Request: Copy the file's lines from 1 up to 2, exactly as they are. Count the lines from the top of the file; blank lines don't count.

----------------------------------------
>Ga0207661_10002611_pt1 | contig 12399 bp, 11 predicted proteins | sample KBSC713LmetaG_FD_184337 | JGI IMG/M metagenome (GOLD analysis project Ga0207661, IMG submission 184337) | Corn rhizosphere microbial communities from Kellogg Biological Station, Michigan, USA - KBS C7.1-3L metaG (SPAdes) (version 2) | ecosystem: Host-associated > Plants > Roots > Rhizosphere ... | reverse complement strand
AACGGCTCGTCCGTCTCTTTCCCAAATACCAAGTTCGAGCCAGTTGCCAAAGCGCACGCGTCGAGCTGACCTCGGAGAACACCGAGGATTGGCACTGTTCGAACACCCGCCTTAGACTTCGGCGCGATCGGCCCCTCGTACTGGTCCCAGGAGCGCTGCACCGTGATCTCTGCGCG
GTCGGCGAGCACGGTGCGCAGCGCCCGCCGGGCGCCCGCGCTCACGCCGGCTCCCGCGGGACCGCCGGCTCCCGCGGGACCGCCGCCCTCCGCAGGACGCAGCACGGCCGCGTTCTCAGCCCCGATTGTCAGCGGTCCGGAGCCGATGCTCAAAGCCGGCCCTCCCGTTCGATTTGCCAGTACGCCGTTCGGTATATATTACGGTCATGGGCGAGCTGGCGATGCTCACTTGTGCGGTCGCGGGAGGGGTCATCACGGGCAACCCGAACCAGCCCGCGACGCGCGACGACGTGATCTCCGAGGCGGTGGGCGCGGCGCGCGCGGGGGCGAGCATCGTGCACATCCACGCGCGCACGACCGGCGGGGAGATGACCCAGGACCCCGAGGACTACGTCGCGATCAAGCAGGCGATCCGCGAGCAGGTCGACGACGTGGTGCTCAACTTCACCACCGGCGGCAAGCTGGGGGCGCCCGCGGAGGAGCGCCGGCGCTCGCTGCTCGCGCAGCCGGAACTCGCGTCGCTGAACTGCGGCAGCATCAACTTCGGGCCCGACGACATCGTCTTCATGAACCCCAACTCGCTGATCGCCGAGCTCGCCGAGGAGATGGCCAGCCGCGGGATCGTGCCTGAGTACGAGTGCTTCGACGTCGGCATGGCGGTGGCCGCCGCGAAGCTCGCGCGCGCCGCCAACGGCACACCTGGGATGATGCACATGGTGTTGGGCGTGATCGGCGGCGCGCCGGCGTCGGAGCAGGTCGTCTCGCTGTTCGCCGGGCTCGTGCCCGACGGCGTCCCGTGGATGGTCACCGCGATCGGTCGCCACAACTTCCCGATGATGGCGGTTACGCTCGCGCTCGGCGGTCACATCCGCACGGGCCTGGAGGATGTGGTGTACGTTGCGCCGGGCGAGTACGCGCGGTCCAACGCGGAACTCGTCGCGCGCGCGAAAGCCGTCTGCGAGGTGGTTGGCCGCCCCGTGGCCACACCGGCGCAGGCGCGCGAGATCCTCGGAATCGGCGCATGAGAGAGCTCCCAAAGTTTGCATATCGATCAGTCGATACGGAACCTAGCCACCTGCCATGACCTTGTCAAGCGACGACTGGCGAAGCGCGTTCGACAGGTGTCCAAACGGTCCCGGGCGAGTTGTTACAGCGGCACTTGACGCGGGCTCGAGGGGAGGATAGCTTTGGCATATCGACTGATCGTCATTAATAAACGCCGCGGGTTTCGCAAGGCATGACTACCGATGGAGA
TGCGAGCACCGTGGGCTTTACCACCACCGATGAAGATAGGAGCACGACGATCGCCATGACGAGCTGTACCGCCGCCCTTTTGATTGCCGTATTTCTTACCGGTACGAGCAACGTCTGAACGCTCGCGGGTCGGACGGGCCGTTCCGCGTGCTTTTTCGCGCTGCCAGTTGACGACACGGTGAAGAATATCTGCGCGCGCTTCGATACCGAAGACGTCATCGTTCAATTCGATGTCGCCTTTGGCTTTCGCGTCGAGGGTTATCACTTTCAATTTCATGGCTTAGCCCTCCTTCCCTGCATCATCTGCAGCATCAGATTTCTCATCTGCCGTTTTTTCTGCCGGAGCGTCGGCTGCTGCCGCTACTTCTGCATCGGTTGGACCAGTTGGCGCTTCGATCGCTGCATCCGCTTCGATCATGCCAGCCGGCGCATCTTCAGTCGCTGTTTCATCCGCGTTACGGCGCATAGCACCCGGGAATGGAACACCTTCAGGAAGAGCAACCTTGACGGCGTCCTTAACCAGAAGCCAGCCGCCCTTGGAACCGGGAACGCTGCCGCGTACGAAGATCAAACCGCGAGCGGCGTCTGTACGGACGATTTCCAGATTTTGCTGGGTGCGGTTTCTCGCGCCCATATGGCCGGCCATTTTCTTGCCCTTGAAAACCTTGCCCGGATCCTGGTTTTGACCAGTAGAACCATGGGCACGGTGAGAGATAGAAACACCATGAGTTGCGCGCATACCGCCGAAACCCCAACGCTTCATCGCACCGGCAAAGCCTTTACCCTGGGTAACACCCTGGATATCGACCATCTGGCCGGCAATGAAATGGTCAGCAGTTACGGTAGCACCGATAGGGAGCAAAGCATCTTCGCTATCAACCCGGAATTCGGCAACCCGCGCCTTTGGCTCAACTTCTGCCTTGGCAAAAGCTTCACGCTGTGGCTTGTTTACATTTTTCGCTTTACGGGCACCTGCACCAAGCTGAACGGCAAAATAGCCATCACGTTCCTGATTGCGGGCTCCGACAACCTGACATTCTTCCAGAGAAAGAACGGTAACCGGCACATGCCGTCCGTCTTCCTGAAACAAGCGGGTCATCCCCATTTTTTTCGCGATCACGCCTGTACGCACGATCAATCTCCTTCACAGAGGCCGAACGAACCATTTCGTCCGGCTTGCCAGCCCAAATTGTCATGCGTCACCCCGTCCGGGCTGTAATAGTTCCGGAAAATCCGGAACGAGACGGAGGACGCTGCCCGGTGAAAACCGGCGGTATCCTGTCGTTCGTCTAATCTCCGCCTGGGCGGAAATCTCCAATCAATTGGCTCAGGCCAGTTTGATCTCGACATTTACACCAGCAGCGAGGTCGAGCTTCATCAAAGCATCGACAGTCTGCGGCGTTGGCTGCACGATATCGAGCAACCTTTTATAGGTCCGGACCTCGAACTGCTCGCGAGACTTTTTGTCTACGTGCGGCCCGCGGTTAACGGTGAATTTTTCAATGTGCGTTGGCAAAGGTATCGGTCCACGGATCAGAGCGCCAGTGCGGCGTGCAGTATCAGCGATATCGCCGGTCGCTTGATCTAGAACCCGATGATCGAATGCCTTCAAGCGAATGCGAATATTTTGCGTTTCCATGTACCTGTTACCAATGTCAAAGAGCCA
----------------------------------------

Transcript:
>Ga0207661_10002611_pt1 | contig 12399 bp, 11 predicted proteins | sample KBSC713LmetaG_FD_184337 | JGI IMG/M metagenome (GOLD analysis project Ga0207661, IMG submission 184337) | Corn rhizosphere microbial communities from Kellogg Biological Station, Michigan, USA - KBS C7.1-3L metaG (SPAdes) (version 2) | ecosystem: Host-associated > Plants > Roots > Rhizosphere ... | reverse complement strand
AACGGCTCGTCCGTCTCTTTCCCAAATACCAAGTTCGAGCCAGTTGCCAAAGCGCACGCGTCGAGCTGACCTCGGAGAACACCGAGGATTGGCACTGTTCGAACACCCGCCTTAGACTTCGGCGCGATCGGCCCCTCGTACTGGTCCCAGGAGCGCTGCACCGTGATCTCTGCGCG